I once heard a pastor say that humility is so shy that if you even whisper her name she immediately departs. I think humility is much rarer than we imagine. This very humility that is so difficult to get and even more difficult to keep is precisely what I think is required in a season such as this very one in which we find ourselves.
We don’t know so much. And that is not a bad place to be. We too often think too highly of ourselves. We assume we know what to do. We assume we know what is best. Suddenly a pandemic inundates our globe and the amount of questions we have is disproportionately greater than our scarce, fragmented answers.
Humility is so precious and yet so overlooked. We are rarely willing to pay a high price for her. So often we assume that humility is a character trait that we already have and which we have in abundance.
Consider with me the Apostle Paul’s reflection on humility as he authors a letter to the church in Philippi. His authoritative standard for humility is Jesus, who though being eternally divine humbles himself by becoming human. His humility dives deeper still. As a human, the one who is eternally God, humbles himself even further by obeying even to the highest extent: his death on a cross. That is humility. To assume that we already possess it is dangerous. I imagine the better posture is to assume we do not possess it and then beg God for it in abundance.
This character trait, this humility, that we so desperately need at all times is precisely what we need at this time. We don’t know so much. And that is not a bad place to be. It is not a bad place to be because it compels us to acknowledge our creatureliness and our dependence. We are not the Creator, we are creatures: creatures who depend on the grace of God to sustain us every nanosecond of our existence. The Apostle Paul tells us in Colossians that it is Christ Jesus himself who holds all things together. Without Him, space and time would themselves be obliterated. But reflect with me for just a moment on how often we live without acknowledging this truth. Oh how we need this uncommon character trait of humbleness.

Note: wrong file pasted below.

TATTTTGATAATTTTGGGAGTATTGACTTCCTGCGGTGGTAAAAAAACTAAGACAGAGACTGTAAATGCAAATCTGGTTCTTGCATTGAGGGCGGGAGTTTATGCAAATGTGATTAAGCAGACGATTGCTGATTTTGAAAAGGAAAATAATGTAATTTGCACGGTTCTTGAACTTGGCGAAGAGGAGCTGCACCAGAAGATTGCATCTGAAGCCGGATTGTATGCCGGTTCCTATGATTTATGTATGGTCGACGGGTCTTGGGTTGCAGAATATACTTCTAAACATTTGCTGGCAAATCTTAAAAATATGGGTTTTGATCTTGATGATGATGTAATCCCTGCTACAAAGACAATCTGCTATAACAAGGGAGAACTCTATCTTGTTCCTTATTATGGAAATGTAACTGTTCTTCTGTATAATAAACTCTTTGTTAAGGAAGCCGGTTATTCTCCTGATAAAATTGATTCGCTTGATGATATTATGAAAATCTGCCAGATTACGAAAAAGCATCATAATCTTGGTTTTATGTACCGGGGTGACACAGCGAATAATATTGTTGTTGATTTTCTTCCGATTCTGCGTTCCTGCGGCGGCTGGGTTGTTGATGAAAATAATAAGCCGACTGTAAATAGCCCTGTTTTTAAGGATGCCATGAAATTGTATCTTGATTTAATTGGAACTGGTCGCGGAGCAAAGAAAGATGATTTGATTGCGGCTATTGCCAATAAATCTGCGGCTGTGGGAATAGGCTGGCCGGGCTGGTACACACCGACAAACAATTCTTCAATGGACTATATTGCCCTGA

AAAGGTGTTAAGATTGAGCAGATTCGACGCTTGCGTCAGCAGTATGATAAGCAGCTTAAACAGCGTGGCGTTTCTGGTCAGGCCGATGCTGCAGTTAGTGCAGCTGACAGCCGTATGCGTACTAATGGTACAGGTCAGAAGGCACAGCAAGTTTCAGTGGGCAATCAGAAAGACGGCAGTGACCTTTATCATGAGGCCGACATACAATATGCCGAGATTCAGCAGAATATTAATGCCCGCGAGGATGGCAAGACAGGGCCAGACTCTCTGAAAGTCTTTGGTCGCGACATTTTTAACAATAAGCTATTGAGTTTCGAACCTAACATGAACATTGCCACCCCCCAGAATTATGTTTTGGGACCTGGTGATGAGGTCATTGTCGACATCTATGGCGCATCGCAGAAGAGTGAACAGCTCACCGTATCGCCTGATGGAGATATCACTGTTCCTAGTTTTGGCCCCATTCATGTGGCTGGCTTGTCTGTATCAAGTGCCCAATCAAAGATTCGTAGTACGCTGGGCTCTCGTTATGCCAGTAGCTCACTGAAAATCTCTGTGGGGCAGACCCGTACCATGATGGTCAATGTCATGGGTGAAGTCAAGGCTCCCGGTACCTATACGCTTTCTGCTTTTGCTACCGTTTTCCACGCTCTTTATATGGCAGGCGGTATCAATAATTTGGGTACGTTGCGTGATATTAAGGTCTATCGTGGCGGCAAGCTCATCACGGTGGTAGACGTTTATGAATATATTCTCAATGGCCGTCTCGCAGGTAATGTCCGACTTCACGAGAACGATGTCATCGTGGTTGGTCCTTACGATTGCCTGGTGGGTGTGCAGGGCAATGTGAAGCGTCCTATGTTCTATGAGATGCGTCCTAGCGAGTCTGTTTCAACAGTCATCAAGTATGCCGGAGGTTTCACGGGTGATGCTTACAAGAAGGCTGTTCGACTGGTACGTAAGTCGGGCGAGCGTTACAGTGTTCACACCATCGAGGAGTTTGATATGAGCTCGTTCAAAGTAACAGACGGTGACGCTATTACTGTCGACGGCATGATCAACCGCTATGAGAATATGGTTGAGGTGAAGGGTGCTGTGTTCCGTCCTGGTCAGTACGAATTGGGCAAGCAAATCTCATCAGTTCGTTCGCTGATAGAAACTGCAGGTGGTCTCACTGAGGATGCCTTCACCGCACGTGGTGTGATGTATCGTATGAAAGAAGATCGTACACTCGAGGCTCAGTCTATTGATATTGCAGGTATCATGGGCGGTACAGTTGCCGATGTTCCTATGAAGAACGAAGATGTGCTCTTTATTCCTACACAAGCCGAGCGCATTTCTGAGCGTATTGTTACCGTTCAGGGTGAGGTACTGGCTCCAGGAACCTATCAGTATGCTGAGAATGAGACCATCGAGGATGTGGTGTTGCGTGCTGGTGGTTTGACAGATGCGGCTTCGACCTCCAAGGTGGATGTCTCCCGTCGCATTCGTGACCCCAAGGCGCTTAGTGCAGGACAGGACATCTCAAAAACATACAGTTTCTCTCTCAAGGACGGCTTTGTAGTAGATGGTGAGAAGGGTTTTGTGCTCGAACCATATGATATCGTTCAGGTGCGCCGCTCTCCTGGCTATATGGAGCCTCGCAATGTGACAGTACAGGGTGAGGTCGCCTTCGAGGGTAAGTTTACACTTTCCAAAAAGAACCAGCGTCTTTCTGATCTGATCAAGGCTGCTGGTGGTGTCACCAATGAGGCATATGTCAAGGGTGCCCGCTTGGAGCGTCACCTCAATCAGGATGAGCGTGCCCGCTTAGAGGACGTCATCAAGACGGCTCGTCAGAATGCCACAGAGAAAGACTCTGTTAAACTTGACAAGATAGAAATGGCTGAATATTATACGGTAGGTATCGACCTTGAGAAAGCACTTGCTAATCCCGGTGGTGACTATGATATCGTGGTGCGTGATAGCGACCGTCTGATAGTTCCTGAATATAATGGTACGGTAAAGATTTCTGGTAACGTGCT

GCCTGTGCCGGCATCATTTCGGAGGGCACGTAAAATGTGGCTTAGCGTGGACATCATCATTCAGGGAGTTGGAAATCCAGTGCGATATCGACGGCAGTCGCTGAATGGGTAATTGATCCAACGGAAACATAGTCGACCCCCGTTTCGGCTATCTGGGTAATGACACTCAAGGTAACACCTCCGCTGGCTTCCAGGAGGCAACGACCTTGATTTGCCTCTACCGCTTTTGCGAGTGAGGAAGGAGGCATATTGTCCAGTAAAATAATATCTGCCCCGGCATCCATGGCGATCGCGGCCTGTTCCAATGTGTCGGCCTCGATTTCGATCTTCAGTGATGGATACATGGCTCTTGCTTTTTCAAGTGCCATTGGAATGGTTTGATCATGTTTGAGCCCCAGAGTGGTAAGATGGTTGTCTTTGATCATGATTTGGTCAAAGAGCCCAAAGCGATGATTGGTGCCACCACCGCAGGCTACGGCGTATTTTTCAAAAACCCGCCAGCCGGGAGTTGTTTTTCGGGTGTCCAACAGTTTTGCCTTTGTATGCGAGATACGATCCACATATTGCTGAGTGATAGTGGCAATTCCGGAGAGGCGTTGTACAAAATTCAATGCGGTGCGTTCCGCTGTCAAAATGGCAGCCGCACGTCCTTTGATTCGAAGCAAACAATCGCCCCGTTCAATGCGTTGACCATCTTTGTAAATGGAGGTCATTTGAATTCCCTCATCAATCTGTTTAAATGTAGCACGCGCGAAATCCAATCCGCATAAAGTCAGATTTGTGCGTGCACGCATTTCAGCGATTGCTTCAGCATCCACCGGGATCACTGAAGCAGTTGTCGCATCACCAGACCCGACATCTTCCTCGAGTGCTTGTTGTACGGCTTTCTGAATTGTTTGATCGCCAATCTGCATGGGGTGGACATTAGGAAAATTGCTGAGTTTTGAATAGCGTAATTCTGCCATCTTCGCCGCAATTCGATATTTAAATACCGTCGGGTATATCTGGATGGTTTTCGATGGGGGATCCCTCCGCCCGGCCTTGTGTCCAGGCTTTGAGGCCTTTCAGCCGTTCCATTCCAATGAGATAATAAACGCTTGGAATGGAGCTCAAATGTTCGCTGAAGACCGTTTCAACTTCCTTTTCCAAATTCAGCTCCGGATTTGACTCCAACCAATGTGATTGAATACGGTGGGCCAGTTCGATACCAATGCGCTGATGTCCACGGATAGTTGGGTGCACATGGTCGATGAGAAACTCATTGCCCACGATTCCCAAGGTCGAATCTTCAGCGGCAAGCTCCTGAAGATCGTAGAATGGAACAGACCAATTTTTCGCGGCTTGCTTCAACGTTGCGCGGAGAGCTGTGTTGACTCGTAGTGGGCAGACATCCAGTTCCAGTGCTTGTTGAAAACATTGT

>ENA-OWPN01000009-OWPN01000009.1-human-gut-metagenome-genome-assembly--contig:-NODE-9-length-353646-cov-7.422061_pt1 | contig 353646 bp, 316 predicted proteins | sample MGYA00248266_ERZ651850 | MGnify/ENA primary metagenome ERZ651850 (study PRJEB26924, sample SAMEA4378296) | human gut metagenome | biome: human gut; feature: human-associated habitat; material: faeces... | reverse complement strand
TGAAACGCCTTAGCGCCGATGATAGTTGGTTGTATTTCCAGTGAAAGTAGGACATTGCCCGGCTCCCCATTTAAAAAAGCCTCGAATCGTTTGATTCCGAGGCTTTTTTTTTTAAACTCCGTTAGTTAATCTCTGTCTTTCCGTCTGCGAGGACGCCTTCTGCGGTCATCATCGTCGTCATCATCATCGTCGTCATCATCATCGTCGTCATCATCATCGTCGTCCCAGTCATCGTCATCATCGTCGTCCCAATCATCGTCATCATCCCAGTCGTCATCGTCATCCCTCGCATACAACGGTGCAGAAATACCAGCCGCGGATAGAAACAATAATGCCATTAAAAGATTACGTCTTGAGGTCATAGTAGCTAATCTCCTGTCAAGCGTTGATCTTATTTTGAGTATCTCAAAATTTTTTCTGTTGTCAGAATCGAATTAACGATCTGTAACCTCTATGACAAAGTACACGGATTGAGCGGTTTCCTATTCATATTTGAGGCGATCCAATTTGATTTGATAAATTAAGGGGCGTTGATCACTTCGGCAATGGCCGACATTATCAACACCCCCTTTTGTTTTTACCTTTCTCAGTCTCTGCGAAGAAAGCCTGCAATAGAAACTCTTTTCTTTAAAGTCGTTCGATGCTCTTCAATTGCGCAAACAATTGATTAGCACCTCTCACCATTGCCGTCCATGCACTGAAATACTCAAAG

I think what humility would look like now (and as I type this I recognize the audacity of commenting on what humility might look like) is this acknowledgment that we do not know so much. But I think humility might go further. Even though we are all experiencing a global pandemic for the first time, we are not all equally facing difficulties for the first time. Many have known difficulty so deeply for so long and humility would take the posture of wanting to learn from those who have faced difficulties. This means learning from the marginalized. Those who lack means can teach us how to joyfully maximize what is scarce. The immigrant can teach us how to navigate a world we do not understand. The widow has mourned and can teach us how to mourn. The disabled can teach us how to function in a world in which you cannot access what you used to be able to access. Many in the global church have had to operate without public gathering for decades, imagine how much we could learn!
Jesus has graciously given the church competent teachers to help us navigate through excruciating difficulties. The Holy Spirit has provided the church with his inspired word. We can cling to his unshakeable truth even as everything around us shifts. Yet we can also learn from those who have been rescued by Jesus and who have gone before us and endured agonizing conditions.
Acknowledging our creatureliness means acknowledging our limitedness. It means acknowledging we don’t know so much. It also means acknowledging God’s sanctifying work in the lives of others and acknowledging that they can be our teachers. Whose voice are we not hearing? Whose well-worn voice could disciple us during this difficult pandemic? Whose quiet whisper could guide us to navigate this chaos? Humility might lead us to listen in.